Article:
6. The Humboldt County Civil Grand Jury 2017-2018 final report summary states “Measure Z Citizens’ Advisory Committee has not been included in the Board of Supervisors process of allocating secondary funds, which is detrimental to transparency and accountability.” Additionally, “The public was told Measure Z would be subject to annual independent audits, but no such audits have taken place to date which compromises transparency and public trust.” This speaks for itself.
7. This is a regressive tax.
8. Humboldt County taxpayers pay a high tax with only 12 of 58 California counties paying more.
9. Honesty with trust is the basis of this tax. Has it been earned?
VOTE NO ON MEASURE “O”
/s/ Kent Sawatzky, Vice-President, Taxpayers League and Concerned Citizen
Next, the rebuttal to the “No on O” argument:
Did the opponent even bother to check the facts? Don’t be fooled by fuzzy math and misleading rhetoric.
YES on O simply renews existing, locally-controlled, voter-approved funding for essential services in every Humboldt community – without increasing taxes.
Here are the facts the opposition wants you to ignore:
FACT: The Grand Jury Report stated “The State of California has been reducing Humboldt County’s budget to the detriment of public safety for more than 20 years.” A whopping $368 MILLION has been taken! YES on O continues locally-controlled funding that cannot be taken by the State.
FACT: The same Report concludes that if this funding is not renewed, it would “be catastrophic, particularly with respect to public safety.”
FACT: The Humboldt County budget is independently audited every year, including voter-approved funds. YES on O strengthens fiscal accountability, and continues independent audits, citizens’ oversight and local control for local needs. By law, every penny must be spent locally on essential services, and none can be seized by the state.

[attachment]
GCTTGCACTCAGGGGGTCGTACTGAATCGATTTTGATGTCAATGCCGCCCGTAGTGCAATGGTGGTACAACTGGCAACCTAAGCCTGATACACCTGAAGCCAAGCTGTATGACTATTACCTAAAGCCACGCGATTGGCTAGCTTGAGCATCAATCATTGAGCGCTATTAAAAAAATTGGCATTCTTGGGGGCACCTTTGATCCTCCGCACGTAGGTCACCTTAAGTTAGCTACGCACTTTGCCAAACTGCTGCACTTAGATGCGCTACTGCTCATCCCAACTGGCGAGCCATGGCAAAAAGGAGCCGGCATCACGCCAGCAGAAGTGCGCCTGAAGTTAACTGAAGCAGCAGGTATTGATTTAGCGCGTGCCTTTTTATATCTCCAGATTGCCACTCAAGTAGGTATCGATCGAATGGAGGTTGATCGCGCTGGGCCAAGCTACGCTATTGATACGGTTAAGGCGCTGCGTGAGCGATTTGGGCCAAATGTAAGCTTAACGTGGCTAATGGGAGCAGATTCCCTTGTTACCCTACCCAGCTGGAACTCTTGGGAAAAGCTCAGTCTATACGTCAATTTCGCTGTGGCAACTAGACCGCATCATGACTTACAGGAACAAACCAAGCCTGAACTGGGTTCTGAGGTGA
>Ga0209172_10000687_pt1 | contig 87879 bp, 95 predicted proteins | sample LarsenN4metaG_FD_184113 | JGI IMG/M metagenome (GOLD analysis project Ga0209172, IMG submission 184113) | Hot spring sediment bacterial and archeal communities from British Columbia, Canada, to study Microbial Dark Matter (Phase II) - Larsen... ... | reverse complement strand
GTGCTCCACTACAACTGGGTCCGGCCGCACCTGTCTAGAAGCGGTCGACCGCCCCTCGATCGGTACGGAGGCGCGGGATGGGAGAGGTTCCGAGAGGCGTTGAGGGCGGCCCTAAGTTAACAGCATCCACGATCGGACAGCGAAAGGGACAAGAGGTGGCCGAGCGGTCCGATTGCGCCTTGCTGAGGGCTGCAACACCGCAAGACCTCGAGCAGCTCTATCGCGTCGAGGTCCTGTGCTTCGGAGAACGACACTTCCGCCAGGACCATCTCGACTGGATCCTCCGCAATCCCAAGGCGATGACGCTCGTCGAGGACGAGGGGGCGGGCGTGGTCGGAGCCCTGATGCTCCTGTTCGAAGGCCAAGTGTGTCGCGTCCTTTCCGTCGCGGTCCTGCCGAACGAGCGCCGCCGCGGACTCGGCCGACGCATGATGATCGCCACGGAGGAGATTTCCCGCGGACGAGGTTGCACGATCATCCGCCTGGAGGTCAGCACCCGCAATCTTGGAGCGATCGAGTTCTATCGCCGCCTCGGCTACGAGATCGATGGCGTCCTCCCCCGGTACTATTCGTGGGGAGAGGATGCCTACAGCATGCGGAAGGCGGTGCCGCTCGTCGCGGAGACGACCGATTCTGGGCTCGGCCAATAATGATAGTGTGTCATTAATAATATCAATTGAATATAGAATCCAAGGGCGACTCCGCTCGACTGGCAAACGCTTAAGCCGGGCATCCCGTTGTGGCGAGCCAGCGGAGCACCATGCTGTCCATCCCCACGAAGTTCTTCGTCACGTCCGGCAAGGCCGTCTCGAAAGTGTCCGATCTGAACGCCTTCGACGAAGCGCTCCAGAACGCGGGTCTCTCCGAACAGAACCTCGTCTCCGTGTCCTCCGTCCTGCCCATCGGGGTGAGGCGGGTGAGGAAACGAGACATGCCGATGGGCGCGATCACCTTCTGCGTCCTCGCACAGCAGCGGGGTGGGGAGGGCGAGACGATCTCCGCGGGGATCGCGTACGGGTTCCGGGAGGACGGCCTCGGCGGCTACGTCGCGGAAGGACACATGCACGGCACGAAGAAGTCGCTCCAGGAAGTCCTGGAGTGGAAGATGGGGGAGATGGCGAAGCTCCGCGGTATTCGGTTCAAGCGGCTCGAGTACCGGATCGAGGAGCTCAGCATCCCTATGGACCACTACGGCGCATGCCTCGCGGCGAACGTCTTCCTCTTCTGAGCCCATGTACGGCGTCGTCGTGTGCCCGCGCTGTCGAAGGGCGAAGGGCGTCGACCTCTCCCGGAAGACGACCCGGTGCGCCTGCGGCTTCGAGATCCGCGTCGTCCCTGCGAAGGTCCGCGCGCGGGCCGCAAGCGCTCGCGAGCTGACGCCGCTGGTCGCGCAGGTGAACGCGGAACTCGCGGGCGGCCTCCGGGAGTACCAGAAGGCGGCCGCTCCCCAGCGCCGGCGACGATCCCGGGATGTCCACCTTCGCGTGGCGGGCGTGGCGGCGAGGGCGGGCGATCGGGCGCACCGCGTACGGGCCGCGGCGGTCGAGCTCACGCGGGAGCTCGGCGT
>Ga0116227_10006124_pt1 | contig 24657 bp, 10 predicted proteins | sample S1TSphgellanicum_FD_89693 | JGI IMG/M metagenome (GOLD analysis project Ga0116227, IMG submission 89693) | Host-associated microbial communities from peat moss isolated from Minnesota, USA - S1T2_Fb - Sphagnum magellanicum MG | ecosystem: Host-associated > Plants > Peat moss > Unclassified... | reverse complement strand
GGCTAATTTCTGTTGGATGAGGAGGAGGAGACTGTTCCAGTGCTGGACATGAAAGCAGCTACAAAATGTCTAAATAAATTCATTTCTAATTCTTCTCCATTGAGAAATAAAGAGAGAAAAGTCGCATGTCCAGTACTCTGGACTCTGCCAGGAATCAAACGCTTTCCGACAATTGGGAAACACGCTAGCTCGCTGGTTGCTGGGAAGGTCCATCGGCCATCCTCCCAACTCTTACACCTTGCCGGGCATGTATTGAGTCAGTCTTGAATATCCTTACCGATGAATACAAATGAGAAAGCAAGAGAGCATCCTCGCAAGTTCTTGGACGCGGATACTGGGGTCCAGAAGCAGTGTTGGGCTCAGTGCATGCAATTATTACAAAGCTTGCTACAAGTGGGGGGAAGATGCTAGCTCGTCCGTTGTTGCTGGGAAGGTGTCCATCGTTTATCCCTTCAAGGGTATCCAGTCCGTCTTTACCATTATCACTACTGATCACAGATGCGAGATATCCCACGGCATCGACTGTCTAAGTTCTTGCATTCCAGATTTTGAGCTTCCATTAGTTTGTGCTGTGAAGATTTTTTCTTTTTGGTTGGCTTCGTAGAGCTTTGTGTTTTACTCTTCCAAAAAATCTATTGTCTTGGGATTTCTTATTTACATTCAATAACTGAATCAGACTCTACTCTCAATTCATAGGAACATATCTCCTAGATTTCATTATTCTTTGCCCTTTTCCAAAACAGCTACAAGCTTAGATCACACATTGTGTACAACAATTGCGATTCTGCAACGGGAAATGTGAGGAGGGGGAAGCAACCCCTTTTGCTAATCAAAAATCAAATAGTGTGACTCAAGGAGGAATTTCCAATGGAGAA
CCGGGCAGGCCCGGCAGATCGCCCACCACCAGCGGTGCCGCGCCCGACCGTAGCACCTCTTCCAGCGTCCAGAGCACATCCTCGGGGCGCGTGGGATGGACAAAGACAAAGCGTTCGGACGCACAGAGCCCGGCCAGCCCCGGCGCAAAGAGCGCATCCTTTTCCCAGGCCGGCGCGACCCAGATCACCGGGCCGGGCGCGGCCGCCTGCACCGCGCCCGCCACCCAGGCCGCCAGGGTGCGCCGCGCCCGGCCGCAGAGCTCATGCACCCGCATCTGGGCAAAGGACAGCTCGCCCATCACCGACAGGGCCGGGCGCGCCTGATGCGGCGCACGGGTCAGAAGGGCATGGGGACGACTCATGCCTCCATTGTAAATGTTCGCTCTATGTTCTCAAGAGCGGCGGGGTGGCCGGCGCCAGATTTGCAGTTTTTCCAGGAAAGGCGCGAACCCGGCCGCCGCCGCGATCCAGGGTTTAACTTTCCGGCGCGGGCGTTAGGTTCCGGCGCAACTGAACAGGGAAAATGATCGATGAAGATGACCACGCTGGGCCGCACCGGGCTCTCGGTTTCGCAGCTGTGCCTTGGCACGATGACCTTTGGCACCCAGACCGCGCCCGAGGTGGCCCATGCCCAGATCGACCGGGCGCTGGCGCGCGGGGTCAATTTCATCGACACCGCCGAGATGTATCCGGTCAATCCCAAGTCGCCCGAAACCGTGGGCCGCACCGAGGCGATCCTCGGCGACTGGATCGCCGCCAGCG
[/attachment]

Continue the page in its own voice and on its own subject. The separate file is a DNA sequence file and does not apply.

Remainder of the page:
FACT: Voter-approved funding has been spent as promised and with independent citizen’s oversight. Emergency response times are faster, hundreds of miles of roads have been fixed, children’s and mental health services have been maintained, crimes are being prosecuted – the list goes on and on. YES on O keeps are communities safer, period.
Vote YES on O – keep Humboldt communities safe and maintain local control!
Get the FACTS about Measure O: humboldtgov.org.
/s/ James A. Glover Jr, Former Grand Jury Foreperson
/s/ Jonathon Flyer, Chairman, Citizens’ Advisory Committee for Measure Z
/s/ Ronald Waters, Retired Eureka PD Lieutenant
/s/ Justin MacDonald, President, Humboldt County Fire Chiefs’ Association
/s/ Monica Rose, Executive Director
And, finally, the rebuttal to the “Yes on O” argument:
This is another last-minute tax. We can pass a specific measure, which requires a 2/3 voter approval, that addresses the issues raised by the proponents of Measure “O”, which only requires a “50% plus 1 vote” approval.
The estimated revenue from Measure “S” could be used to address those issues raised.
Why isn’t the $197,000,000 per year Health and Human Services budget (41% of the County budget) sufficient to deal with “services for abused children and mental health services” without this tax?
The Executive Director of the Boys and Girls Club was one of five signing the measure statement. The Boys and Girls Club do great work. However, $50,000 was already granted to this organization twice (and not to other equally great organizations) on last-minute, late applications, without the Citizens Oversite [sic] Committee approval. Further, this expenditure has not been audited because the promised audits have not been done at all. This is only one example of the Supervisors’ preferential treatment.
This is not a new tax, just a bad tax! With no sunset! Let’s pass a measure in the future with 2/3 voter buy-in that is an approved tax with a reasonable sunset.
/s/ Kent Sawatzky, Concerned Citizen